The GOP Can Do Better Than Elise Stefanik In Leadership

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Let’s offer a congratulations to the Republican Party:  they just made one of the most liberal members of their party in Congress one of the most important people in Congress.

The party decided to remove U.S. Representative Liz Cheney (R-Wyoming) as the chairman of the Republican House Conference because Cheney doesn’t think the 2020 presidential election was stolen from former President Donald Trump — and likely also because she voted to impeach Trump in January following the Capitol Hill riots.

On Friday morning, House Republicans voted to replace her with U.S. Representative Elise Stefanik (R-New York) rather than the other likely candidate, U.S. Representative Chip Roy (R-Texas).

Let’s ignore the Cheney and Trump stuff for now. We can’t change what happened there, whether or not you agree with the decision. However, putting Stefanik in a leadership position is a terrible move by the Republican Party. It puts the GOP further away from being a conservative party — and Trump deserves flak for supporting Stefanik over someone more conservative.

Stefanik represents an R+8 district, according to Cook PVI, meaning it’s generally a safe Republican district. For someone from such an area, she has a lousy voting record. The American Conservative Union, the organization that puts on the annual Conservative Political Action Conference, gives her a lifetime rating of 44 percent. That’s much lower than Cheney, who has a 78 percent rating. Meanwhile, the organization considers Roy to be more conservative than both of them; he has a 95 percent lifetime rating from them.

Club For Growth came out against Stefanik before the vote, nothing that she had their fourth-worst rating among House Republicans (35 percent). As an NBC News reporter pointed out, she has a lower lifetime rating from them than U.S. Representative Ilhan Omar (D-Minnesota) (38 percent) — who isn’t to the right of too many people on anything.

If you love Trump and support everything he did as president, then Stefanik isn’t the person for the job, either. Although she was vocally pro-Trump during his first impeachment trial, she voted with him only 77.7 percent of the time when he was president. That’s lower than both Cheney (92.9 percent) and Roy (89.5 percent), as FiveThirtyEight points out.

Again, Trump is not the end-all-be-all of conservatism. But his support for her was based on the fact that she has said nice things about him — not based on substance.

On individual policies that conservative voters value, Stefanik hasn’t been a reliable vote.

She was one of two House Republicans to vote for the Equality Act in 2019 to make gender identity a protected class in the United States. If the bill passed, it would have, among other things, allowed biological males who identify as girls or women to play sports meant for females.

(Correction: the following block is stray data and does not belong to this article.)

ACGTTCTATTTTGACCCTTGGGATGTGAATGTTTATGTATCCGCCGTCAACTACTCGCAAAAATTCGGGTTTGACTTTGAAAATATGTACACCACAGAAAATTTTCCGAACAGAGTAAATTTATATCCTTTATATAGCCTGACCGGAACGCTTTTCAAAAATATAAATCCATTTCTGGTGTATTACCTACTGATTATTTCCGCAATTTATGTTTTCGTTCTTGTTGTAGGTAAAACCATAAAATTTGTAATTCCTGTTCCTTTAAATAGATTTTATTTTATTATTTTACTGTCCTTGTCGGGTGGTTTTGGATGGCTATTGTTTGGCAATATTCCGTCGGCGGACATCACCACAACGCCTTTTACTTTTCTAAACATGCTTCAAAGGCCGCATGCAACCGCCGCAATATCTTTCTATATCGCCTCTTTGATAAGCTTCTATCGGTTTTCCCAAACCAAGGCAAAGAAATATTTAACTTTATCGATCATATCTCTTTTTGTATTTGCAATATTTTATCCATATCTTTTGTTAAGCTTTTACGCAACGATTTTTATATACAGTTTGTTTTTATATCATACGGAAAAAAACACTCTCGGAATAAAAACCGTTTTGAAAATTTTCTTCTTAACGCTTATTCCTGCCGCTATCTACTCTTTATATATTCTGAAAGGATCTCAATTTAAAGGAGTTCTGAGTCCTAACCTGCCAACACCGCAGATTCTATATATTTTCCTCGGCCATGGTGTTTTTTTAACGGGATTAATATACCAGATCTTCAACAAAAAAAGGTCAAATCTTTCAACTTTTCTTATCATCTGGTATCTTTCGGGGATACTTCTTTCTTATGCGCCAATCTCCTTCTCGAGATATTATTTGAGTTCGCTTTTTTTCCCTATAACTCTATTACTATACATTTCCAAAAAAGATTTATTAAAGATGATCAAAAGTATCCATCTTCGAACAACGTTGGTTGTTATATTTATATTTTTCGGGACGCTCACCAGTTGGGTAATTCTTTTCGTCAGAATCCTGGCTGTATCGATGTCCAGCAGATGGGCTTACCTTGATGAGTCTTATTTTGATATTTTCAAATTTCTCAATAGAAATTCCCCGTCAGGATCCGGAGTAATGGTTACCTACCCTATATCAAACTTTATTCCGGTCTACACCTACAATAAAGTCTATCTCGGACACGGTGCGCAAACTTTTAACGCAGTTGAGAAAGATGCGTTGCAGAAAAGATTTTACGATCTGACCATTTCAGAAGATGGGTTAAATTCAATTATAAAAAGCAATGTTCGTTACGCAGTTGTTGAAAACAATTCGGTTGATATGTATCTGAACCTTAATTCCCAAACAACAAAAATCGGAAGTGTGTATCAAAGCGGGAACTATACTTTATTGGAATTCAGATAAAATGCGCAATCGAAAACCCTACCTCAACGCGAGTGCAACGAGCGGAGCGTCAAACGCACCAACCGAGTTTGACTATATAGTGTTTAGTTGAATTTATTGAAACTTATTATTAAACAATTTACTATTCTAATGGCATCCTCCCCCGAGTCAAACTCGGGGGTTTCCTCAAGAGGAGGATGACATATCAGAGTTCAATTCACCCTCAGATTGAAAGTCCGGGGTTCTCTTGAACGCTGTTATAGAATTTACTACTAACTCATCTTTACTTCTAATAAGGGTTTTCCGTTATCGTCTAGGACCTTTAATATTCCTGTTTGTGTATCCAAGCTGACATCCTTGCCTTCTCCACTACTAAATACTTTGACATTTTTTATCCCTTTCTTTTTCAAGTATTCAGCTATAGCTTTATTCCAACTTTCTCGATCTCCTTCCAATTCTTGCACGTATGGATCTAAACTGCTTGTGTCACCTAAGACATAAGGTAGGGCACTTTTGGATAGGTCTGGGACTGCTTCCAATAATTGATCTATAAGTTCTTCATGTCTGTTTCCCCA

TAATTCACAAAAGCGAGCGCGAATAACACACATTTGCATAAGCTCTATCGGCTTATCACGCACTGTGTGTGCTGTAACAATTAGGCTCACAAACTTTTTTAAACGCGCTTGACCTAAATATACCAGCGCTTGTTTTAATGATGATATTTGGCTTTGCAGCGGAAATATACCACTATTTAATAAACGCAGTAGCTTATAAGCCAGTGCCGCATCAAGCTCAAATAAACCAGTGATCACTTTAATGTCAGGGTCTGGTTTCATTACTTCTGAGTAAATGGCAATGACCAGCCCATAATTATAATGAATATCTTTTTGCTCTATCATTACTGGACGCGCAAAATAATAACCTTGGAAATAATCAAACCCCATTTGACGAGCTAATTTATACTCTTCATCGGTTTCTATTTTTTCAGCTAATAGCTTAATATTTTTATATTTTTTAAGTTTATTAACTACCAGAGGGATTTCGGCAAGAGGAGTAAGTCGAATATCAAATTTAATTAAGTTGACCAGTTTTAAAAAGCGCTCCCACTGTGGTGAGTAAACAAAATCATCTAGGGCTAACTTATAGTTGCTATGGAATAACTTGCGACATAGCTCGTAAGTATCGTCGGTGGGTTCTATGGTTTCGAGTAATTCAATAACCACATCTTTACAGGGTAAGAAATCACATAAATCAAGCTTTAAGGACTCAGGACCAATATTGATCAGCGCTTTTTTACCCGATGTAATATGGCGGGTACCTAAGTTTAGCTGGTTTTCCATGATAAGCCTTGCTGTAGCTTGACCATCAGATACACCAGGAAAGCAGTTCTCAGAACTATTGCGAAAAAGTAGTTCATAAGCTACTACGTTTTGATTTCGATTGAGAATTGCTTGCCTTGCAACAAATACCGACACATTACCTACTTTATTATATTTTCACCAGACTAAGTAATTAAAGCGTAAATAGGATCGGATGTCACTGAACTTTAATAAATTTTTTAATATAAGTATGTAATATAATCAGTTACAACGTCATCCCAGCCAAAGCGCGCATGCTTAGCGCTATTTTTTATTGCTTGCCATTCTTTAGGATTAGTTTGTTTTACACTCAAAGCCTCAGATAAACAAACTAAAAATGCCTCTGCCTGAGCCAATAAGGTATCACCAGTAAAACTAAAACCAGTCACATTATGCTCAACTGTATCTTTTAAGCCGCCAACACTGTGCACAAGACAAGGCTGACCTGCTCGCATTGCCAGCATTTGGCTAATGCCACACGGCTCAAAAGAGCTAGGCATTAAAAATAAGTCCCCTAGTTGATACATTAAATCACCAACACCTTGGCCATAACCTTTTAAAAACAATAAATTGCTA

Stefanik voted against the Tax Cuts and Jobs Act of 2017. That’s a bill that doubled the maximum child tax credit from $1,000 to $2,000 per child for American families. A bigger child tax credit is a great, pro-family, pro-life policy — and she went against it. 

She also wanted the United States to stay in the Paris Climate Accord, even as other countries weren’t meeting their goals and the United States wasted around $1 billion on it. If it addressed polluters like China and India, then sure, let’s try to work together to lower emissions. However, they’re building new coal plants. This accord isn’t worth the carbon it took to make the paper it’s written on.

If you care about border security, then it may interest you to know that Stefanik opposed Trump’s declaring a national emergency in 2019 to secure funding for the United States.-Mexico border barrier. She has a career C- rating from the immigration-restrictionist NumbersUSA. Meanwhile, Roy has an A+ rating and Cheney has an A rating.

And while Roy wants to bring the troops home from Afghanistan, Stefanik and Cheney backed a bill in 2019 that would’ve required Trump to keep at least 10,000 troops in Afghanistan. 

All of these people have their flaws, but with more than 200 members of the U.S. House of Representatives, the GOP could have done better than Stefanik. Ideally, the party would get someone in there who prioritizes restricting and reducing immigration, abortion, and deficit spending … as well as someone who wants to end the forever wars, implement pro-natal and pro-family policies, and lower the cost of living for the average American … and who isn’t afraid of social conservatism. 

Instead, they got Stefanik.

It’s not surprising. But let me know when the GOP seems serious about trying to make things better, and not worse.


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